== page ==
author = "T. Seikai and J. Matsumoto and M. Shimozaki and A. Oikawa and T. Akiyama",
year = "1987",
language = "English",
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pages = "143--151",
journal = "Pigment Cell and Melanoma Research",
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TY - JOUR

T1 - An association of melanophores appearing at metamorphosis as vehicles of asymmetric skin color formation with pigment anomalies developed under hatchery conditions in the Japanese flounder, Paralichthys olivaceus.

AU - Seikai, T.

AU - Matsumoto, J.

AU - Shimozaki, M.

AU - Oikawa, A.

AU - Akiyama, T.

PY - 1987

Y1 - 1987

N2 - The mechanisms for asymmetric skin color formation in the Japanese flounder are studied with particular concerns to causes for pigment disorder (hypomelanosis) occurring under hatchery conditions. For an analysis of normal pigmentation, fish were raised with wild zooplanktons in an indoor hatchery, whilst for hypomelanosis, they were raised with Brazilian Artemia nauplii, a diet used in the hatcheries. Morphological observations, counting of melanophores, histochemical assay of DOPA-positive immature cells (melanoblasts), and radiometric estimation of tyrosinase activities in skins of developing larvae and juveniles indicate that 1) the structural plan for pigmentation in this species is bilaterally symmetric until metamorphosis, utilizing large-sized melanophores (hence larval melanophores) as main vehicles, and 2) an asymmetric coloration characteristic to metamorphosed juveniles is formed by an intensive development of smaller-sized melanophores (hence adult-type melanophores) appearing selectively in the ocular side at the later stages of metamorphosis and by an absence of it in the blind. These findings apparently indicate that 1) two types of melanophores occur in this species which differ with respect to morphological properties and developmental fate, and 2) selective differentiation of adult type melanophores in the ocular side of the body at or after metamorphosis is primarily responsible for an asymmetric coloration of its adult form. The similar assays on the fish fed with Artemia nauplii indicate that defective development of adult-type melanophores results in hypomelanosis in their ocular-sided skins, yielding a pigmentary pattern seen in the blind side of the metamorphosed juveniles with normal pigmentation.(ABSTRACT TRUNCATED AT 250 WORDS)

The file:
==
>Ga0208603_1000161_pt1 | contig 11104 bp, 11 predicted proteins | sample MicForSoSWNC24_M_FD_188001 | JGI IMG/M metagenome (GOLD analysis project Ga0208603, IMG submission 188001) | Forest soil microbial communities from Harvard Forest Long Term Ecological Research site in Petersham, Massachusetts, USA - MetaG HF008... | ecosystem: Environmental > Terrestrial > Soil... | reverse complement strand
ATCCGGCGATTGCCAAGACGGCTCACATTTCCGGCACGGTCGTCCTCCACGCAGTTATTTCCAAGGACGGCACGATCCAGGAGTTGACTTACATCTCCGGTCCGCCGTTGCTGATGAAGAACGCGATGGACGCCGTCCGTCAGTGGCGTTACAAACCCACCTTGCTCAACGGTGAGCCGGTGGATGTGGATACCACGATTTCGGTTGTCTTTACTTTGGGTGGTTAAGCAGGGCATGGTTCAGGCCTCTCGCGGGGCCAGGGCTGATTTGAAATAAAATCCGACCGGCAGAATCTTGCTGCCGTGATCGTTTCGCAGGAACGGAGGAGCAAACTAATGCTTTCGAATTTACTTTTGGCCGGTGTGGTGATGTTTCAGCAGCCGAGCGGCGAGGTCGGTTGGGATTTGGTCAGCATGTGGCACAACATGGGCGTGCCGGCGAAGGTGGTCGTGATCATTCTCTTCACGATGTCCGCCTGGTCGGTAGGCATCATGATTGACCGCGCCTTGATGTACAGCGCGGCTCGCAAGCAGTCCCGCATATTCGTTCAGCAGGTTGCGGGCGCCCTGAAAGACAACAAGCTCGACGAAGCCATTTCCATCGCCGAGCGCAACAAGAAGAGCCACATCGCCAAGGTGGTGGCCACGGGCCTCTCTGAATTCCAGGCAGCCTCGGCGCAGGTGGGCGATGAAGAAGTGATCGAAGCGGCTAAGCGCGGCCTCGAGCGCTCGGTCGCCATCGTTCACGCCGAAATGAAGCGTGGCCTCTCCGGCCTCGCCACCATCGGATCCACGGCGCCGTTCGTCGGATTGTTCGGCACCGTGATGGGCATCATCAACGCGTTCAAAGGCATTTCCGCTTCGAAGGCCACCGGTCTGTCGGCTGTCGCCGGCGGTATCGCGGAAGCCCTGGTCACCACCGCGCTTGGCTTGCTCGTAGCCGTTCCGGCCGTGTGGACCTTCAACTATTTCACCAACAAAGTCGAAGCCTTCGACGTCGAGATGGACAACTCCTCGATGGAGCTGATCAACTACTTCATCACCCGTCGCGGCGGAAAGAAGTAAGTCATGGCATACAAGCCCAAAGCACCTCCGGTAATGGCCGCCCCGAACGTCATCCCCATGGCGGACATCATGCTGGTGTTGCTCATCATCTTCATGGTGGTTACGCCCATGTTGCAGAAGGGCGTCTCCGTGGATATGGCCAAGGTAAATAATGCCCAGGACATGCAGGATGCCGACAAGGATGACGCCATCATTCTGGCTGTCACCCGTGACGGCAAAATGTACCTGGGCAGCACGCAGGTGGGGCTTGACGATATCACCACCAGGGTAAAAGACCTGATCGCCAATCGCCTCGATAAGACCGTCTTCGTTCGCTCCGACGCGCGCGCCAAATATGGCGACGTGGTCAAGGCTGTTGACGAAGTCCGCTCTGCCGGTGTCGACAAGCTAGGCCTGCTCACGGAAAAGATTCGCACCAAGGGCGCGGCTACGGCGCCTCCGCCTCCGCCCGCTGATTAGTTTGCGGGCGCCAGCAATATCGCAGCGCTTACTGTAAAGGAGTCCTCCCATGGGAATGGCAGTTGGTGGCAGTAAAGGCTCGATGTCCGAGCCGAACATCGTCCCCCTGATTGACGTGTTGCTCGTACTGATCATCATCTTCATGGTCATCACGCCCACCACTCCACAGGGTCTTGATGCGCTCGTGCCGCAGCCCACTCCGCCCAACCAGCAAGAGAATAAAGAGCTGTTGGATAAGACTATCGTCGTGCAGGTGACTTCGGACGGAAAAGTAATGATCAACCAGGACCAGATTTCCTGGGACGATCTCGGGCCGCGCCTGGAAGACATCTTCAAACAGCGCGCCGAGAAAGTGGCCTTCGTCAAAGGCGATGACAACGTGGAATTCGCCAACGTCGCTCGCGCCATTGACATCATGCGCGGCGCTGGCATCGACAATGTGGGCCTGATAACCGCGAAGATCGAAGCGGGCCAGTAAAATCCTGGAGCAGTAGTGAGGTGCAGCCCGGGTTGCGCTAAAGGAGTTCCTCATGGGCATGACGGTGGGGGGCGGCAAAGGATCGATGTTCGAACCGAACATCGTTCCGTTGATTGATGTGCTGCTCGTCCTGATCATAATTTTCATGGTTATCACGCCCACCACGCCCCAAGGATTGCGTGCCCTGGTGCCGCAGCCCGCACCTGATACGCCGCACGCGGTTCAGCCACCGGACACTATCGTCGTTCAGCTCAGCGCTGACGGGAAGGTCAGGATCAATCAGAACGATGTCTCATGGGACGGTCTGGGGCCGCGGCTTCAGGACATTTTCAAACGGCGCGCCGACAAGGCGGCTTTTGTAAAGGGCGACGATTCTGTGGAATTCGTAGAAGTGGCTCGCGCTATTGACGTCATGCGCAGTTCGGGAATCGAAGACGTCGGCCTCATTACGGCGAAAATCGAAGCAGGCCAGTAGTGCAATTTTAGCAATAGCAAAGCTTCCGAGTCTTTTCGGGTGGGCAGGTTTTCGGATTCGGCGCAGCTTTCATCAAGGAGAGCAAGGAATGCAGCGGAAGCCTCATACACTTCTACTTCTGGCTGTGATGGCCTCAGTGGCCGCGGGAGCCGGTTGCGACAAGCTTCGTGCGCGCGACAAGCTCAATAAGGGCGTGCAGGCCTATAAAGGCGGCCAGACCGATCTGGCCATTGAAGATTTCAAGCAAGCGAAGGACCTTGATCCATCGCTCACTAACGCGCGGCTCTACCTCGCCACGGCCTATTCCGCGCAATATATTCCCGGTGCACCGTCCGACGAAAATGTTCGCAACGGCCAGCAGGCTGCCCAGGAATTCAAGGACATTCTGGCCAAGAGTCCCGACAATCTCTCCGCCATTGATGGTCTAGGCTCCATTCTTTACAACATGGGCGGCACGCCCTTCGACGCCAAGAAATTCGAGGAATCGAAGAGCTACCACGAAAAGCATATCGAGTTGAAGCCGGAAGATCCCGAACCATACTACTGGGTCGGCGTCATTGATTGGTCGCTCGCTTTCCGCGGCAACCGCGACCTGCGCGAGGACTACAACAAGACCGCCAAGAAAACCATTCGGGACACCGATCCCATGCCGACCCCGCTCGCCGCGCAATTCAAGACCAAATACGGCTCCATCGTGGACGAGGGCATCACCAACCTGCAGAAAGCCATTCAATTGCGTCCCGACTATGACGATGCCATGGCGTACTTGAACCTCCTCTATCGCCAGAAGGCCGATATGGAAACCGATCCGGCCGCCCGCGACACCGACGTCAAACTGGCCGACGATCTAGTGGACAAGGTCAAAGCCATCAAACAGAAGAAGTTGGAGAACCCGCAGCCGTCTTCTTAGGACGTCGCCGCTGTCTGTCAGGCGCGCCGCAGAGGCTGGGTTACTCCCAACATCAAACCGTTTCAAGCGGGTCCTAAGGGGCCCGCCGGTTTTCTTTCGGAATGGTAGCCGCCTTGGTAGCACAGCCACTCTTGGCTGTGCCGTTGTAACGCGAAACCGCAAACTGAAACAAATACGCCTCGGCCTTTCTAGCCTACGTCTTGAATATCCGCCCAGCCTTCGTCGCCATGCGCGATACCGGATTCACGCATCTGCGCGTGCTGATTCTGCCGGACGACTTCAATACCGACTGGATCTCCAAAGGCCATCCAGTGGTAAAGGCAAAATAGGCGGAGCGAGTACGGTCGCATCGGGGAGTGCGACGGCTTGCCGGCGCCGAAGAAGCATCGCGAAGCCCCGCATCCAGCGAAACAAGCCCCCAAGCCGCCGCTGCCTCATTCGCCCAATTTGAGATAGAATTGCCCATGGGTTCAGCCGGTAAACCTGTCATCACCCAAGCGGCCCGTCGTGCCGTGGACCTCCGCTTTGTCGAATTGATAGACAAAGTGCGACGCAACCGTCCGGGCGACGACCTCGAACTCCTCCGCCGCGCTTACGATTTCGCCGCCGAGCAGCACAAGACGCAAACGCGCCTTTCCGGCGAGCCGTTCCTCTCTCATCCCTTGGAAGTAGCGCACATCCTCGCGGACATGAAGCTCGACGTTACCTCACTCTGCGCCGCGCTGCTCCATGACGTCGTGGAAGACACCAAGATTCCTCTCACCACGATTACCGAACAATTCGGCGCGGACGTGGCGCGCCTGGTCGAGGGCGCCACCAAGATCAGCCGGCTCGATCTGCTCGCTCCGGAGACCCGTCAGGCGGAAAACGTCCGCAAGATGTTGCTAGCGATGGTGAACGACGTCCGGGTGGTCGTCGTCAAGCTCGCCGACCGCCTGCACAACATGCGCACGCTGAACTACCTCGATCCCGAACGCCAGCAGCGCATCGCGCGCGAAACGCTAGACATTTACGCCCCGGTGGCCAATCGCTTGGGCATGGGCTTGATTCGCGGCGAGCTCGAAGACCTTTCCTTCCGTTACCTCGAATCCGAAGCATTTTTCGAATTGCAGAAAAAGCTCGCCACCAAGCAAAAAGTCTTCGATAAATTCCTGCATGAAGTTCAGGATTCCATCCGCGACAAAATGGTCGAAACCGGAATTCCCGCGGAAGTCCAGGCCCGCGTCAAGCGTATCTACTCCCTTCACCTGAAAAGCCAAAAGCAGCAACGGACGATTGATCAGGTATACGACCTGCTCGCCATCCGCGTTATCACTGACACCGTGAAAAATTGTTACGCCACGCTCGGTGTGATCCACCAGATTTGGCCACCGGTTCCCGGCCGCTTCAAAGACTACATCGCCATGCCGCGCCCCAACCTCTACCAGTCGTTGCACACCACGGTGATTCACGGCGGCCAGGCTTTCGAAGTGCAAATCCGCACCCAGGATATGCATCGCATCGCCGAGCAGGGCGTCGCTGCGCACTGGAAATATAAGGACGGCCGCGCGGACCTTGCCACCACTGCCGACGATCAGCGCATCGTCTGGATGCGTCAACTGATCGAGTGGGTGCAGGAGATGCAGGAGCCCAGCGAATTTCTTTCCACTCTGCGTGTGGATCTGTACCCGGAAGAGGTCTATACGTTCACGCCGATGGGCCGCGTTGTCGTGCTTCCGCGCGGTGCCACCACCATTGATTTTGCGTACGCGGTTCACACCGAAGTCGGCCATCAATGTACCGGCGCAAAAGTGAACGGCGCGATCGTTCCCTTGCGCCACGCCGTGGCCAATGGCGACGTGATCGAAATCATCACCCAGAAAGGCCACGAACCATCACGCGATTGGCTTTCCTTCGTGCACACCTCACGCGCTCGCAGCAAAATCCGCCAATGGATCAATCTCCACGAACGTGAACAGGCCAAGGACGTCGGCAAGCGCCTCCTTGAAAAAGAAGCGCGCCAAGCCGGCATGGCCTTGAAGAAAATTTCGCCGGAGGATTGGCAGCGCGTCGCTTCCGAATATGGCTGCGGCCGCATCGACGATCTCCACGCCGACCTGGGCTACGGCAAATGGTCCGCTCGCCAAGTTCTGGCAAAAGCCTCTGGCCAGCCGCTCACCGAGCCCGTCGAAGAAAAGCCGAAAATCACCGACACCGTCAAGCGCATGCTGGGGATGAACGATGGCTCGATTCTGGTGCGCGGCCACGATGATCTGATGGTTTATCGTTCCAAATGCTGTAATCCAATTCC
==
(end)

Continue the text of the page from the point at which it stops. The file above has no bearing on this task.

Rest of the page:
AB - The mechanisms for asymmetric skin color formation in the Japanese flounder are studied with particular concerns to causes for pigment disorder (hypomelanosis) occurring under hatchery conditions. For an analysis of normal pigmentation, fish were raised with wild zooplanktons in an indoor hatchery, whilst for hypomelanosis, they were raised with Brazilian Artemia nauplii, a diet used in the hatcheries. Morphological observations, counting of melanophores, histochemical assay of DOPA-positive immature cells (melanoblasts), and radiometric estimation of tyrosinase activities in skins of developing larvae and juveniles indicate that 1) the structural plan for pigmentation in this species is bilaterally symmetric until metamorphosis, utilizing large-sized melanophores (hence larval melanophores) as main vehicles, and 2) an asymmetric coloration characteristic to metamorphosed juveniles is formed by an intensive development of smaller-sized melanophores (hence adult-type melanophores) appearing selectively in the ocular side at the later stages of metamorphosis and by an absence of it in the blind. These findings apparently indicate that 1) two types of melanophores occur in this species which differ with respect to morphological properties and developmental fate, and 2) selective differentiation of adult type melanophores in the ocular side of the body at or after metamorphosis is primarily responsible for an asymmetric coloration of its adult form. The similar assays on the fish fed with Artemia nauplii indicate that defective development of adult-type melanophores results in hypomelanosis in their ocular-sided skins, yielding a pigmentary pattern seen in the blind side of the metamorphosed juveniles with normal pigmentation.(ABSTRACT TRUNCATED AT 250 WORDS)